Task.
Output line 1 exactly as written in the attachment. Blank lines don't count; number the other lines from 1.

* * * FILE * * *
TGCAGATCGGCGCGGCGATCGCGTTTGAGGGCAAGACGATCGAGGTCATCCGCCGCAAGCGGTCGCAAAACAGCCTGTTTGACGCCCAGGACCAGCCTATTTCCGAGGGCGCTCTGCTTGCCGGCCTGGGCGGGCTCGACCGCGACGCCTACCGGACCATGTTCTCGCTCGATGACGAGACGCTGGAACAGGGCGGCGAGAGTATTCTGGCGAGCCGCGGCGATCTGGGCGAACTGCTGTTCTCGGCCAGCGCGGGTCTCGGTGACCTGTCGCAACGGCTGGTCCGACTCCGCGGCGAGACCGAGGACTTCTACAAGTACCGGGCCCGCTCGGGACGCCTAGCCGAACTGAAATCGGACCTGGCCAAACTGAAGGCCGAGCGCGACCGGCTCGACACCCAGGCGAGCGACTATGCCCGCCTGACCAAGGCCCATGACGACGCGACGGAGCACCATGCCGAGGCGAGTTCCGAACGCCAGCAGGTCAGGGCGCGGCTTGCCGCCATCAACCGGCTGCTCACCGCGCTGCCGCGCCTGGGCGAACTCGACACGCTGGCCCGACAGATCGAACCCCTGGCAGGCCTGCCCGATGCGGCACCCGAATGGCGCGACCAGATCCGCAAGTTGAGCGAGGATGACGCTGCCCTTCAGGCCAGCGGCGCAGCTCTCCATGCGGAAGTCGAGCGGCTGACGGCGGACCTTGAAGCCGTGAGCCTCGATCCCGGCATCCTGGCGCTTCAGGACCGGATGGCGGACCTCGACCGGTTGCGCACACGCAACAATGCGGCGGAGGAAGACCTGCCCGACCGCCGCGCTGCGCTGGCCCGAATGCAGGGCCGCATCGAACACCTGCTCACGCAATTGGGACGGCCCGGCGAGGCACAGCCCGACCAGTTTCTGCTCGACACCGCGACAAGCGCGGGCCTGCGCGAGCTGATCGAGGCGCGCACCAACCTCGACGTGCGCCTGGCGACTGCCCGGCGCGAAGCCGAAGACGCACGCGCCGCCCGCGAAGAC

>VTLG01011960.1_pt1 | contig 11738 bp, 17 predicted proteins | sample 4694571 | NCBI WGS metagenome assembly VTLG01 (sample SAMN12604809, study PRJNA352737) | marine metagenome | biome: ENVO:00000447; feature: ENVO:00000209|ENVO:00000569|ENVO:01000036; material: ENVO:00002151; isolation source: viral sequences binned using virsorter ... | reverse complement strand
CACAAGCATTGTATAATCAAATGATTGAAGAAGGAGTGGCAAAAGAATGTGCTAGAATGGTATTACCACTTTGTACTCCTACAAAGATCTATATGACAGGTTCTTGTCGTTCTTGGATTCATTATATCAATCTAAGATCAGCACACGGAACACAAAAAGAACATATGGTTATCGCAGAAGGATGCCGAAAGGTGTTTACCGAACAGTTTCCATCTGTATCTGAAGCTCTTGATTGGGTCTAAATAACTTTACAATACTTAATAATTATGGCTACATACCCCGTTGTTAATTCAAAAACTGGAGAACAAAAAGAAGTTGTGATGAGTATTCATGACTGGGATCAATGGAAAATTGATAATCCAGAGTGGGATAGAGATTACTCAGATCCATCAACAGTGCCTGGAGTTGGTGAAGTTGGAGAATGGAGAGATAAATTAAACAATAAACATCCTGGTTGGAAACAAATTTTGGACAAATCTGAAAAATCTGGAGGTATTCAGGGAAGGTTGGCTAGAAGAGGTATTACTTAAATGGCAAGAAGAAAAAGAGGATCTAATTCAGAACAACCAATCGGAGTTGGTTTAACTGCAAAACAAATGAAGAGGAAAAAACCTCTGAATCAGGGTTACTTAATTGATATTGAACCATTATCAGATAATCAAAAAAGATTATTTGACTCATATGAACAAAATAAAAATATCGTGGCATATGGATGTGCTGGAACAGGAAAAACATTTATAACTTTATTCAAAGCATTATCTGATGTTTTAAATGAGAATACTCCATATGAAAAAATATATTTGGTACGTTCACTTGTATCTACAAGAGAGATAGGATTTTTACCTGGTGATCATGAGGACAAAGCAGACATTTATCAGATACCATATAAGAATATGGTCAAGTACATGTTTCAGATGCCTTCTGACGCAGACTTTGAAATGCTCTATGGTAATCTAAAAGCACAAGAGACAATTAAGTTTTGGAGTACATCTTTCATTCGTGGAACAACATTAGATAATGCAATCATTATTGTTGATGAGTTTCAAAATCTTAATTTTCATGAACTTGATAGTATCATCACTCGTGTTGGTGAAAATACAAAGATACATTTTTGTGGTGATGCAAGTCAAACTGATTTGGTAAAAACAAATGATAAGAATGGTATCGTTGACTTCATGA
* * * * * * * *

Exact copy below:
TGCAGATCGGCGCGGCGATCGCGTTTGAGGGCAAGACGATCGAGGTCATCCGCCGCAAGCGGTCGCAAAACAGCCTGTTTGACGCCCAGGACCAGCCTATTTCCGAGGGCGCTCTGCTTGCCGGCCTGGGCGGGCTCGACCGCGACGCCTACCGGACCATGTTCTCGCTCGATGACGAGACGCTGGAACAGGGCGGCGAGAGTATTCTGGCGAGCCGCGGCGATCTGGGCGAACTGCTGTTCTCGGCCAGCGCGGGTCTCGGTGACCTGTCGCAACGGCTGGTCCGACTCCGCGGCGAGACCGAGGACTTCTACAAGTACCGGGCCCGCTCGGGACGCCTAGCCGAACTGAAATCGGACCTGGCCAAACTGAAGGCCGAGCGCGACCGGCTCGACACCCAGGCGAGCGACTATGCCCGCCTGACCAAGGCCCATGACGACGCGACGGAGCACCATGCCGAGGCGAGTTCCGAACGCCAGCAGGTCAGGGCGCGGCTTGCCGCCATCAACCGGCTGCTCACCGCGCTGCCGCGCCTGGGCGAACTCGACACGCTGGCCCGACAGATCGAACCCCTGGCAGGCCTGCCCGATGCGGCACCCGAATGGCGCGACCAGATCCGCAAGTTGAGCGAGGATGACGCTGCCCTTCAGGCCAGCGGCGCAGCTCTCCATGCGGAAGTCGAGCGGCTGACGGCGGACCTTGAAGCCGTGAGCCTCGATCCCGGCATCCTGGCGCTTCAGGACCGGATGGCGGACCTCGACCGGTTGCGCACACGCAACAATGCGGCGGAGGAAGACCTGCCCGACCGCCGCGCTGCGCTGGCCCGAATGCAGGGCCGCATCGAACACCTGCTCACGCAATTGGGACGGCCCGGCGAGGCACAGCCCGACCAGTTTCTGCTCGACACCGCGACAAGCGCGGGCCTGCGCGAGCTGATCGAGGCGCGCACCAACCTCGACGTGCGCCTGGCGACTGCCCGGCGCGAAGCCGAAGACGCACGCGCCGCCCGCGAAGAC